Expanding Irish agriculture 'poses climate challenge'

Grain auger of combine pouring soy bean into tractor trailer

Paul Melia

Expanding Irish agriculture to meet ambitious Government targets will pose serious challenges to reduce greenhouse gas emissions and help limit climate change.

Agriculture will make up almost half of all emissions (45.6pc) by 2020, if Government targets to boost food and drink exports by 85pc to €19bn a year are realised.

And the country is "one of the most exposed in the world" and will have a "serious problem" if targets to reduce emissions are "ill-conceived", president of the RDS Matt Dempsey has warned.

He said it was possible to boost output while facing up to responsibilities.

"We can't hide our heads in the sand. It's important we get this right," he said.

"We want to promote awareness of the key issues in an informed way, rather than by empty slogans backed up by dubious facts.

"We want to communicate solutions. By facing up to these challenges, Ireland will be better placed to realise opportunities and face up to our responsibilities. Enlightened self-interest can be a powerful motivating force."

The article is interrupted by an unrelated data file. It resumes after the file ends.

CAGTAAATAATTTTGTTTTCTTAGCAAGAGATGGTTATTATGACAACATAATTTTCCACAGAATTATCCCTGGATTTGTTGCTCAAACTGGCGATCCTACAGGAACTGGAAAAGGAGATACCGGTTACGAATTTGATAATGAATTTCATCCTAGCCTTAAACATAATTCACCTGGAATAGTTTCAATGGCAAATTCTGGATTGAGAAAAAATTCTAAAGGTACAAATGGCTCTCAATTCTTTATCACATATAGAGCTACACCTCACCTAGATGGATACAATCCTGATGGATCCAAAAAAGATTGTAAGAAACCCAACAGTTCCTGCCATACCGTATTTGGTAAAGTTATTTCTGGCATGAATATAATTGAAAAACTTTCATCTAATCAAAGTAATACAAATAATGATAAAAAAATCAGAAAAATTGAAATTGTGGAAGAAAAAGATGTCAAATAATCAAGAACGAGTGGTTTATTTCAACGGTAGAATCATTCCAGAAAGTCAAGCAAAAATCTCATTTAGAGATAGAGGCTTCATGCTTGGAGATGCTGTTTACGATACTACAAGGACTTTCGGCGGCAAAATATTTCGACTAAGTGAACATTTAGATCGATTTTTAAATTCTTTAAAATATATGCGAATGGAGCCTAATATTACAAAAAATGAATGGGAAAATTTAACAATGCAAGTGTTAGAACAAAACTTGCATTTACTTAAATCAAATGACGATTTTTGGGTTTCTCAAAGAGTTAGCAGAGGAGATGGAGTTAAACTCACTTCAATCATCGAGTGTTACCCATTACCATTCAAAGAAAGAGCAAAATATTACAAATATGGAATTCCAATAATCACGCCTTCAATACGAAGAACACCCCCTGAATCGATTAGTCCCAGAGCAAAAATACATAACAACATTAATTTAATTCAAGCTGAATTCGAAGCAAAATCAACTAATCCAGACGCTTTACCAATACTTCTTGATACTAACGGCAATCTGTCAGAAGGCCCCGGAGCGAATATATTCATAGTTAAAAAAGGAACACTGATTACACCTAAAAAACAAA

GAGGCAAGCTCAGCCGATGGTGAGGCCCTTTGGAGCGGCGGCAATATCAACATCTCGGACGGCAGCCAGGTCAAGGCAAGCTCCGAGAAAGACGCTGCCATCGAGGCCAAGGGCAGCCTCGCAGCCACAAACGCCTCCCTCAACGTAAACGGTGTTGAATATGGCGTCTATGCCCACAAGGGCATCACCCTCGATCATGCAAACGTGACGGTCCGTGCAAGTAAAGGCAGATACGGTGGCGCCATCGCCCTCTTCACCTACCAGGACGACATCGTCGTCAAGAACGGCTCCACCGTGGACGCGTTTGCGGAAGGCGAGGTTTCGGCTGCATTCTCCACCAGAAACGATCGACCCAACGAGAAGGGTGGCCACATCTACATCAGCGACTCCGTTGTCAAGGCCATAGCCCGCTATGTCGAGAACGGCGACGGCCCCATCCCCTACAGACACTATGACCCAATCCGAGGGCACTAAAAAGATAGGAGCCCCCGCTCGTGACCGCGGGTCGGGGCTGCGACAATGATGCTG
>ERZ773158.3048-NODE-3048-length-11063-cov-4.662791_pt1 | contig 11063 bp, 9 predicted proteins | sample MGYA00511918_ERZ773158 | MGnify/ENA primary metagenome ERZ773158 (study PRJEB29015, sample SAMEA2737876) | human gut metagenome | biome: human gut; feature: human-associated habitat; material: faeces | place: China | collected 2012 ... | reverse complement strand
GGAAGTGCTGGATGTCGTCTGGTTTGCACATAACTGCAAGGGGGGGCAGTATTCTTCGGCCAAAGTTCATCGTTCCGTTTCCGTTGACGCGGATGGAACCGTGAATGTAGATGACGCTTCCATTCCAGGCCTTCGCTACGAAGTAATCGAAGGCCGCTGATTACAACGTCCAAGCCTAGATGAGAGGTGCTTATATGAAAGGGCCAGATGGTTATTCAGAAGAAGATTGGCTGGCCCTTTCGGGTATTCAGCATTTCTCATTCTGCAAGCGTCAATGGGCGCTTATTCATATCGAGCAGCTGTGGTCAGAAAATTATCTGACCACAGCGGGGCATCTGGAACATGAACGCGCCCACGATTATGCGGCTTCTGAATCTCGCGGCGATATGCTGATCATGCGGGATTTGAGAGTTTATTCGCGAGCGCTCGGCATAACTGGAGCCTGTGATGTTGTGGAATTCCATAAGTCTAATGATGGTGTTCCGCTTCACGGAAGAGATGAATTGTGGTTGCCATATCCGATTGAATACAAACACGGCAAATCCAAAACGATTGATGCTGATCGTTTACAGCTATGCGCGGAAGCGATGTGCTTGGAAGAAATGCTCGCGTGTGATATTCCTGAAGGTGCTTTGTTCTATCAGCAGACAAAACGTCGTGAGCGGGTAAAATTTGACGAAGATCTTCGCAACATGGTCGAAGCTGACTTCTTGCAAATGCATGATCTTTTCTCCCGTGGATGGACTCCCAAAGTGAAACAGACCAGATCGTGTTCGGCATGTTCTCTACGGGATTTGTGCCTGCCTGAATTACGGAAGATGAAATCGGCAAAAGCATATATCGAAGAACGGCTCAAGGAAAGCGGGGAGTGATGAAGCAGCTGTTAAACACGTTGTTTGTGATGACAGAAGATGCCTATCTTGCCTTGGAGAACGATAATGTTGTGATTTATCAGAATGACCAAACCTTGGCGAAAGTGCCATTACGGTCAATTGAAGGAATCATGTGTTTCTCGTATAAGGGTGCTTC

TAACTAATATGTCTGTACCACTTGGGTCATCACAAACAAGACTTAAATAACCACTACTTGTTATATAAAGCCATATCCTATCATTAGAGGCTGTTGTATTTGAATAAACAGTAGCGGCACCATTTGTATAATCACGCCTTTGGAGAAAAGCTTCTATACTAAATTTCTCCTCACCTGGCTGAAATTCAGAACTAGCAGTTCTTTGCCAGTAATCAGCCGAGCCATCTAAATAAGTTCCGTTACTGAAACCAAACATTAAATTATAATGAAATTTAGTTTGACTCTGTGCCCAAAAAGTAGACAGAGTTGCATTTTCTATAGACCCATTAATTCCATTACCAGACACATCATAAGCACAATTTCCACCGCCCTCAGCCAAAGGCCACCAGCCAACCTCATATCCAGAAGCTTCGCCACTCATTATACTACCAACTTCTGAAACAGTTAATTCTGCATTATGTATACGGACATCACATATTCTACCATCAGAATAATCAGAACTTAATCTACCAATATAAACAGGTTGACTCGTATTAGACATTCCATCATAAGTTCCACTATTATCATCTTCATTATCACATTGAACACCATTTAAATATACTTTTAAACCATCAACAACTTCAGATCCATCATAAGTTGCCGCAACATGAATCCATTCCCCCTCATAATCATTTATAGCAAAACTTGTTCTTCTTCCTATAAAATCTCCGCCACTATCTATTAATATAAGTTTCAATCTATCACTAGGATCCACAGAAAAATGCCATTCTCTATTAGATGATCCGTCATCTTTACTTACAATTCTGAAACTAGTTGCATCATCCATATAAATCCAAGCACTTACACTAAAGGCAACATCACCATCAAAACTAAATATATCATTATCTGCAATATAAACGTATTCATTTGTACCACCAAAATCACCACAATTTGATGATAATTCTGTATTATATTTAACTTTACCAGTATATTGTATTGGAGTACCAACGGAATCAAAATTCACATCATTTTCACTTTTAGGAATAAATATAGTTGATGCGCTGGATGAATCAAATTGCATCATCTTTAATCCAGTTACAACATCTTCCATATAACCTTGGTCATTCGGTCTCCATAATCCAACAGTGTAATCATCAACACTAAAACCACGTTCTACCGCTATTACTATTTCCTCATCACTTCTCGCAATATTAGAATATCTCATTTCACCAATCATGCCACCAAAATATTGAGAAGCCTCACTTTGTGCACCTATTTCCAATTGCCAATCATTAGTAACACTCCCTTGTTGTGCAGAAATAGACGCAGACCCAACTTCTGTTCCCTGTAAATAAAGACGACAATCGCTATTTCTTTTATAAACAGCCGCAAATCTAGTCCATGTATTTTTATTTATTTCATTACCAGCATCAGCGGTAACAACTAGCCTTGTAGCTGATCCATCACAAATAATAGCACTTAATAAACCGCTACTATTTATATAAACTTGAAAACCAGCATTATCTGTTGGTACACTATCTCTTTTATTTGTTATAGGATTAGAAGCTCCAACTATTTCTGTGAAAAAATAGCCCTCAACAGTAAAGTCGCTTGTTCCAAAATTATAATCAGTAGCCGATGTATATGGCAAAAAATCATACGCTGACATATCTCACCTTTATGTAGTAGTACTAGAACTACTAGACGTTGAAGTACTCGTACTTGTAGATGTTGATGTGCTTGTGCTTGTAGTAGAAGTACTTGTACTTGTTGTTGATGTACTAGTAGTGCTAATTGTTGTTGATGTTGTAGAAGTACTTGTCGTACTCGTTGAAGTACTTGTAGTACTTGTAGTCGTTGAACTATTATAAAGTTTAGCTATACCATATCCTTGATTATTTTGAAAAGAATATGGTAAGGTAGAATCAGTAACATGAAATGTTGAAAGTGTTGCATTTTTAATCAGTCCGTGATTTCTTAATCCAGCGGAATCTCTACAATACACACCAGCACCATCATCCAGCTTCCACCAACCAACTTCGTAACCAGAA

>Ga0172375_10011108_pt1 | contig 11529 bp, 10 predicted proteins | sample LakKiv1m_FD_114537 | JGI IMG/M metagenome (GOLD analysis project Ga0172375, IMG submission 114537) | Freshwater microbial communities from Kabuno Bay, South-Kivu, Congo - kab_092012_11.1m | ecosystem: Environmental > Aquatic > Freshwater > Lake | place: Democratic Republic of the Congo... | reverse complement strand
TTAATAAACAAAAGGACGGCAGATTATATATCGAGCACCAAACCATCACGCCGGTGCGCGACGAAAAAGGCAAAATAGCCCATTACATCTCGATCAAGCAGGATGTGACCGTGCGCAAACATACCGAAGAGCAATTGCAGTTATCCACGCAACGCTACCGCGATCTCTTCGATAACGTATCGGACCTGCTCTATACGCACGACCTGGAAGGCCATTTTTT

Mr Dempsey was speaking at a Leadership Forum on Climate-Smart Agriculture held in Dublin, organised by the Institute of International and European Affairs (IIEA) and RDS.

It aims to draw leaders from the farming sector, agri-business, NGOs and State agencies to determine the best way to increase production while reducing the environmental impact of the sector.


A survey shows that 86pc of respondents believe Ireland could become a world leader in this area, but there are concerns that increasing output will result in higher emissions.

Around one-third of Ireland's 58.29 million tonnes of carbon produced in 2013 came from the agriculture sector, or 19.04 million tonnes.

By 2020, we are projected to produce 60.70 million tonnes, with 19.49 million tonnes from the agri-food sector.

But one of the country's biggest food processors, Glanbia, said that becoming more sustainable would result in farmers making more money.

"Better use of slurry and fertilisers, water and energy reduce the costs involved in production of farm produce," director of strategy Sean Molloy said.

"The opportunity exists for us to grow market share. We are recognised not just for the product, but for the quality of the environment in which that product is produced.

"We have 5,000 farmers supplying us, and it's important they get a fair return on their product."

The forum heard that Ireland enjoyed a number of competitive advantages, including a developed agri-food sector, "highly supportive" Government structure and was already among the most efficient producers.

However, there has been criticism of the failure of Government to address the climate impacts of ramping up food production, and in particular refusing to consider reducing the size of the national herd.